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    October 15, 2018 • Cinematography, Documentary Filmmaking, Faculty Highlights • Views: 2506

  • Music Video Students Visit Rolling Stone HQ

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    For many decades, Rolling Stone Magazine has been a leading force in music and entertainment culture. Its ability to catapult an artist’s career is quite remarkable. The same could be said for the music video and its ability to launch the careers of so many talented directors. In fact, a slew of today’s top film directors like David Fincher and Spike Jonze began their careers by making music videos. In the New York Film Academy’s Rolling Stone Music Video Workshop, we provide that very same training ground.

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    This week, our music video students had the privilege of visiting the world-famous headquarters of Rolling Stone Magazine in New York City. As part of the tour, students had an opportunity to gawk at the Hallway of Covers, which displays every Rolling Stone cover since its inception in 1967. As you can imagine, our music video students were in awe of the massive display. Our hope is that it was also inspiring for the young artists. You never know, perhaps their face could be on the cover someday.

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    January 30, 2015 • Community Highlights, Filmmaking, Student & Alumni Spotlights • Views: 6386

  • G.K. Reid from Bravo’s ‘Double Exposure’ Speaks to Photography Students

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    GK Reid

    Photo by NYFA alumna Veselina Tsankova

    Recently, New York Film Academy’s Co-chair of Photography Paul Sunday invited guest lecturer G.K. Reid. Reid is a celebrity stylist, editor, designer and filmmaker.

    G. K. was a co-star of the Bravo television series Double Exposure with photographers Markus Klinko and Indrani Pal-Chaudhuri. He has worked with many of the most renowned artists and celebrities of our time, including Beyonce Knowles, David Bowie, Lady Gaga, Janet Jackson, Rihanna, Kanye West, Britney Spears, Anne Hathaway and Katie Holmes. His editorial work has appeared regularly in V, Harpers Bazaar, GQ, Flaunt, Arena Homme Plus, iD, Interview, Vibe, and Rolling Stone.

    Mr. Reid’s visit was an inspiring evening of advice from an industry insider. He shared strategies for photographers interested raising the quality of their image-making. He also emphasized the importance of diligence in training your eye, following your dreams and transforming your ideas into images. He urged students to take full advantage of the opportunities that full-time study provides and also warned, “don’t save your great ideas for later, start working on them now!”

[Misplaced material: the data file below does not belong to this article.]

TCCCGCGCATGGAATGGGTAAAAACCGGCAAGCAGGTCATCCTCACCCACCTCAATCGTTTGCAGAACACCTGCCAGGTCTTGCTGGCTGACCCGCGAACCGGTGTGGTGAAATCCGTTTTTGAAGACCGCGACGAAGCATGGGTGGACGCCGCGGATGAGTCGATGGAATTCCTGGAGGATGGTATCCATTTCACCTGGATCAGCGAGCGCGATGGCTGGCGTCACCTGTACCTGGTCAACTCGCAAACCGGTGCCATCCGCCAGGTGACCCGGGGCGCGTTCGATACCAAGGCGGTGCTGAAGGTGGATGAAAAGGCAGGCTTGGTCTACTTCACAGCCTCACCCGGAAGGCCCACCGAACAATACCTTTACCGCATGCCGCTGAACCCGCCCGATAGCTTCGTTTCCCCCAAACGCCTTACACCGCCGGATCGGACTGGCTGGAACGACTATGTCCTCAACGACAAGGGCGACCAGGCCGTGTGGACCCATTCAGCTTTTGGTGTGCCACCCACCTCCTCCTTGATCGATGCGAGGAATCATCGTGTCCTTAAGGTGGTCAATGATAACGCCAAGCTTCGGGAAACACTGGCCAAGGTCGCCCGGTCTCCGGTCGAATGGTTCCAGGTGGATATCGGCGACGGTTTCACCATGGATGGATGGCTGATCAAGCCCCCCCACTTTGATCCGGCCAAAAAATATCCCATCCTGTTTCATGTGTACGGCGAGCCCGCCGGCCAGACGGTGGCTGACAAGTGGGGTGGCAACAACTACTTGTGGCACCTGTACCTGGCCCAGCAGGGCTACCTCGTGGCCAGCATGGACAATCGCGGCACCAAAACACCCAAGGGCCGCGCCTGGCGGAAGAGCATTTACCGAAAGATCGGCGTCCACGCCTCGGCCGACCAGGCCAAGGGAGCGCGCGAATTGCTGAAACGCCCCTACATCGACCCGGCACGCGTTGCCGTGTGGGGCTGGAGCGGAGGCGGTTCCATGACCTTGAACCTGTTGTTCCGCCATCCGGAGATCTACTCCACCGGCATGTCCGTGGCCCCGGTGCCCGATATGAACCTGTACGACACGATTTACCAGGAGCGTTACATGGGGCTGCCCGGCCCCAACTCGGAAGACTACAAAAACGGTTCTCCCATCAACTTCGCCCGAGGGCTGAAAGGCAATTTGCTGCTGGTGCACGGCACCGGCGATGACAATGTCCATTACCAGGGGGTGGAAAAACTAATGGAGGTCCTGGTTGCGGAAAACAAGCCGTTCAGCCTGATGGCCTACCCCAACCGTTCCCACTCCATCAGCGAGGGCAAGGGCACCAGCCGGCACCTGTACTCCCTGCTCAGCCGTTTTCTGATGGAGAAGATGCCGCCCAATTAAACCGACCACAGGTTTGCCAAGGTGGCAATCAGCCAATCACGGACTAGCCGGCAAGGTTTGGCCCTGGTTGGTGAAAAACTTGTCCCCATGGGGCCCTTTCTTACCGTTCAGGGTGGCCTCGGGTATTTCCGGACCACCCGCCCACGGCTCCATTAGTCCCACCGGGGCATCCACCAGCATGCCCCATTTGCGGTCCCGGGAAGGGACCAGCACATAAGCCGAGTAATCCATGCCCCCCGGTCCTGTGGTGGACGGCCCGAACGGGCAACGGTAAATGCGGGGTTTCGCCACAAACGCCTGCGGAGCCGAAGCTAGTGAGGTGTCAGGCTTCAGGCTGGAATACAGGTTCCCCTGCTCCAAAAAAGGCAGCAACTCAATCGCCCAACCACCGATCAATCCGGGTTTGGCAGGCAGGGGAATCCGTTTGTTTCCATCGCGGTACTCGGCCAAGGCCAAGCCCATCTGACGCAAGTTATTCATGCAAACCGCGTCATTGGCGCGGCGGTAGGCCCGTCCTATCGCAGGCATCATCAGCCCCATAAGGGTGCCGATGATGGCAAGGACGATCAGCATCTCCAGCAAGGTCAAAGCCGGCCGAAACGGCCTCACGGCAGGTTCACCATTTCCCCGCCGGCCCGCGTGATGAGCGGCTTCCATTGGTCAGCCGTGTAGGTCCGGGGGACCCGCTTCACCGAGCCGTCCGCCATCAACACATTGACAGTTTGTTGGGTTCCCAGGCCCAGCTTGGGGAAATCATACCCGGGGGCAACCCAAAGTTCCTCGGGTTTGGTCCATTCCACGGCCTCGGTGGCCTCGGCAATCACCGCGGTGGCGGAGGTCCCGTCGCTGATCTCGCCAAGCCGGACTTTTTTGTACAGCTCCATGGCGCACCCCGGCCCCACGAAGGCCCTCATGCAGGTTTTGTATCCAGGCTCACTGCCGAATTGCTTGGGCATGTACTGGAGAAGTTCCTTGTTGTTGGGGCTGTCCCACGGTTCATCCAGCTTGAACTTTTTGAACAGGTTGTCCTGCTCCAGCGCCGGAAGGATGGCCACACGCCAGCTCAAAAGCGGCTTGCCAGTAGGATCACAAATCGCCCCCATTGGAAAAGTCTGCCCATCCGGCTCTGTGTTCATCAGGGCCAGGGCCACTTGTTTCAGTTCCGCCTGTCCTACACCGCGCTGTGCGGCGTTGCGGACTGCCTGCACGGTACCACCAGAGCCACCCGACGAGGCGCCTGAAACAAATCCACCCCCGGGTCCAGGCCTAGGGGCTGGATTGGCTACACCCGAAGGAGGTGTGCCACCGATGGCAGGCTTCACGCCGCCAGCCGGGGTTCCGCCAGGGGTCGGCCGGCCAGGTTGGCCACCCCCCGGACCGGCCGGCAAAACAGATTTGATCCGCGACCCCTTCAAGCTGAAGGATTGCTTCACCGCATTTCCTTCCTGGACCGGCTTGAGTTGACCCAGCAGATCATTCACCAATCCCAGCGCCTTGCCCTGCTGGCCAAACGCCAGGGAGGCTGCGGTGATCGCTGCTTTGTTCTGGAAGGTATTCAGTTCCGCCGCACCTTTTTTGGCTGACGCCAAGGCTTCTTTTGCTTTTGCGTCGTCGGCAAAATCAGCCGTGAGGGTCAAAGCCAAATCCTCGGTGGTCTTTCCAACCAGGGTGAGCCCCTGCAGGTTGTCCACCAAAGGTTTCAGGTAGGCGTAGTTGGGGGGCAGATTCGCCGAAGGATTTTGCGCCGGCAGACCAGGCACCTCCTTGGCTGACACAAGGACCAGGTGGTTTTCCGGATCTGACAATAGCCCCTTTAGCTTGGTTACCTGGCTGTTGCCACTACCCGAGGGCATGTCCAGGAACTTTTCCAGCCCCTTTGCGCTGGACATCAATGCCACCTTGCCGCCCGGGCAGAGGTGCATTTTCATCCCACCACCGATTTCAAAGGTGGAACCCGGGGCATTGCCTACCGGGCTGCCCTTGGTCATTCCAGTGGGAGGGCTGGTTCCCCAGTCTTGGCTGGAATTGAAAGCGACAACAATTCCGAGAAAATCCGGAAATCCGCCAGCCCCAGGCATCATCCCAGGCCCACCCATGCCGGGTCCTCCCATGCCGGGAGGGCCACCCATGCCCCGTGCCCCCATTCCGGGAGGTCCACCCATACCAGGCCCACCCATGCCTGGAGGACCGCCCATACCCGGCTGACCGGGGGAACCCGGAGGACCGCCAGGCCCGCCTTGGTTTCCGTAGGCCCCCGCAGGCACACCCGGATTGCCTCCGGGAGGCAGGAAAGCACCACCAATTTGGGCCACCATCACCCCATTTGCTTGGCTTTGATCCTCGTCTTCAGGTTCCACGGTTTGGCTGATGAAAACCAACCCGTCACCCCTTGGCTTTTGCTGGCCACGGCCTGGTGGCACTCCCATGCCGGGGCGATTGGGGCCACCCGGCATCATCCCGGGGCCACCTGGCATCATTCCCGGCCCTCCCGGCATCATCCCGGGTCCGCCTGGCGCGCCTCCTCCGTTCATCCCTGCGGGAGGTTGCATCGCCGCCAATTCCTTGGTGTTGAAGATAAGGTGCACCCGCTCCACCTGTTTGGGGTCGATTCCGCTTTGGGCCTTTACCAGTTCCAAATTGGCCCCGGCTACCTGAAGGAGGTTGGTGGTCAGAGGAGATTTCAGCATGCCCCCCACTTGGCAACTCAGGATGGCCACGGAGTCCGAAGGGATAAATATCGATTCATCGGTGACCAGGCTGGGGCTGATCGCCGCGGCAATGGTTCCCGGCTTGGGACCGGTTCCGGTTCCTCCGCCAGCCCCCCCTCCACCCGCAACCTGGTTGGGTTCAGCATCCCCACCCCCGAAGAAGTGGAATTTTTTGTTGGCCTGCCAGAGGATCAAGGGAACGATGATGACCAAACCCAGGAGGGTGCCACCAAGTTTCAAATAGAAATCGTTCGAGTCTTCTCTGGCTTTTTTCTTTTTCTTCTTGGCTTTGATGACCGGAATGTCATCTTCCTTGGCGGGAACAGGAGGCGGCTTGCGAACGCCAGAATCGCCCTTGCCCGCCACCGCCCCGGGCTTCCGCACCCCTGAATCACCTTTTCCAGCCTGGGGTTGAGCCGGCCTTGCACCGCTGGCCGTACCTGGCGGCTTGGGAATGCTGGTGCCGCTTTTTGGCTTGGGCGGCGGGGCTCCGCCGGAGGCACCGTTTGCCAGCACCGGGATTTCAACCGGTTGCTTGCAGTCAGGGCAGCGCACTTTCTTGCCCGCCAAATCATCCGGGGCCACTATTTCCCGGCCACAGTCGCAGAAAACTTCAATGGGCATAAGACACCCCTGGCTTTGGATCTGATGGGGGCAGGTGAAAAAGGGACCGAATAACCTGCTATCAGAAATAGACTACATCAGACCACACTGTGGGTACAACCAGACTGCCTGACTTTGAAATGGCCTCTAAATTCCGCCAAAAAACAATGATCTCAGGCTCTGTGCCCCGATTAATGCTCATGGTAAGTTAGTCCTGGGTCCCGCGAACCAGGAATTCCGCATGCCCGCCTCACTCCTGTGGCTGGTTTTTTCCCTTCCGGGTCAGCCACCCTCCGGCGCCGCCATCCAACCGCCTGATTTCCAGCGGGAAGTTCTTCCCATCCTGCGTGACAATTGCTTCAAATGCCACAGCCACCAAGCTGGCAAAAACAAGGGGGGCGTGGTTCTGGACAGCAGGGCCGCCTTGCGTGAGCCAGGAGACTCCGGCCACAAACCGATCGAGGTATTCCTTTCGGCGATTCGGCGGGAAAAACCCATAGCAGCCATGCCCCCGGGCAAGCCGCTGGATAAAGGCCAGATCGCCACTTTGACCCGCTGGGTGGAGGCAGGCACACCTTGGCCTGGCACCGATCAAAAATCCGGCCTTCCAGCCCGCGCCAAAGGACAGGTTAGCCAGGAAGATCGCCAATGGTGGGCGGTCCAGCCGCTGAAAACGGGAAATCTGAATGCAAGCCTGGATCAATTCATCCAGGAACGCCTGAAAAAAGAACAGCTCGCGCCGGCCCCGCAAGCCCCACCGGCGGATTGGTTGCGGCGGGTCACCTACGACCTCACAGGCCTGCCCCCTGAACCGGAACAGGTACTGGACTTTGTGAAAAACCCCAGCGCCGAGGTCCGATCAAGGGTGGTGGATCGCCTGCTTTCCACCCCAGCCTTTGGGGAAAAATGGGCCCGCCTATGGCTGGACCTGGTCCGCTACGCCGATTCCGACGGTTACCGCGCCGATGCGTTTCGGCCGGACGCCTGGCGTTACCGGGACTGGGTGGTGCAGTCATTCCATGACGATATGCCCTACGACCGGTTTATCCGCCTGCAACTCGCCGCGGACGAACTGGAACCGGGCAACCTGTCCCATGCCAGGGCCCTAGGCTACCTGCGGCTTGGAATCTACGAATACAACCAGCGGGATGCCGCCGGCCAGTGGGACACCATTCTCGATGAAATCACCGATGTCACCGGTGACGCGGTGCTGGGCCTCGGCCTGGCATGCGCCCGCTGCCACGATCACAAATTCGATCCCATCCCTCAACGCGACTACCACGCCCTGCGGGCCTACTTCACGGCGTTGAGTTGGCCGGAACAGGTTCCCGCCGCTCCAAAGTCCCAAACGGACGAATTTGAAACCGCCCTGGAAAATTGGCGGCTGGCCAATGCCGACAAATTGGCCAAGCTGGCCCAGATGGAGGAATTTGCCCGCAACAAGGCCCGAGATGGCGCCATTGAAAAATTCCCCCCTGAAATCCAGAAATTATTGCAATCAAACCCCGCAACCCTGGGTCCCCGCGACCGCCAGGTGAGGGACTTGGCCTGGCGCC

G.K. has a remarkable eye and has consistently been ahead of the curve on trends in fashion and photography. We’d like to thank G.K. Reid for sharing his insight.

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    December 12, 2014 • Filmmaking, Guest Speakers, Photography • Views: 6048

  • Celebrity and Portrait Photographer Robert Trachtenberg Speaks to Photo Students at NYFA Los Angeles

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    jerry larry

    The New York Film Academy‘s Photography School in Los Angeles was honored to host a guest lecture by renowned photographer, Robert Trachtenberg, last week. Robert talked students through his work, describing his shoots in detail from conception through execution. Students were encouraged to ask questions which Robert answered with humor and wit. He discussed the role of the publicist in celebrity shoots and how he works with actors from commissioned magazine shoots to off-the-cuff moments he’s captured.

    Robert also described his transition to the moving image. His response to an art director who doubted his ability to shoot a commercial – “I have to tell a story in one frame so 30 seconds is a huge luxury for me!”  Robert  is the winner of the Emmy Award for Outstanding Direction for his latest production, the American Masters film, Mel Brooks: Make a Noise.

    Robert Trachtenberg’s photographs have appeared in The New York Times MagazineEsquireVanity FairEntertainment Weekly and Rolling Stone among other publications. Advertising clients include NBCCBSABCTNTTBSDisneyMGM and HBO. The work can be viewed at www.roberttrachtenberg.com.

    -Bobbi Fabian, Chair of NYFA Photography LA
    For more information on NYFA’s Photography Programs, visit here.
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    November 28, 2013 • Guest Speakers, Photography • Views: 7338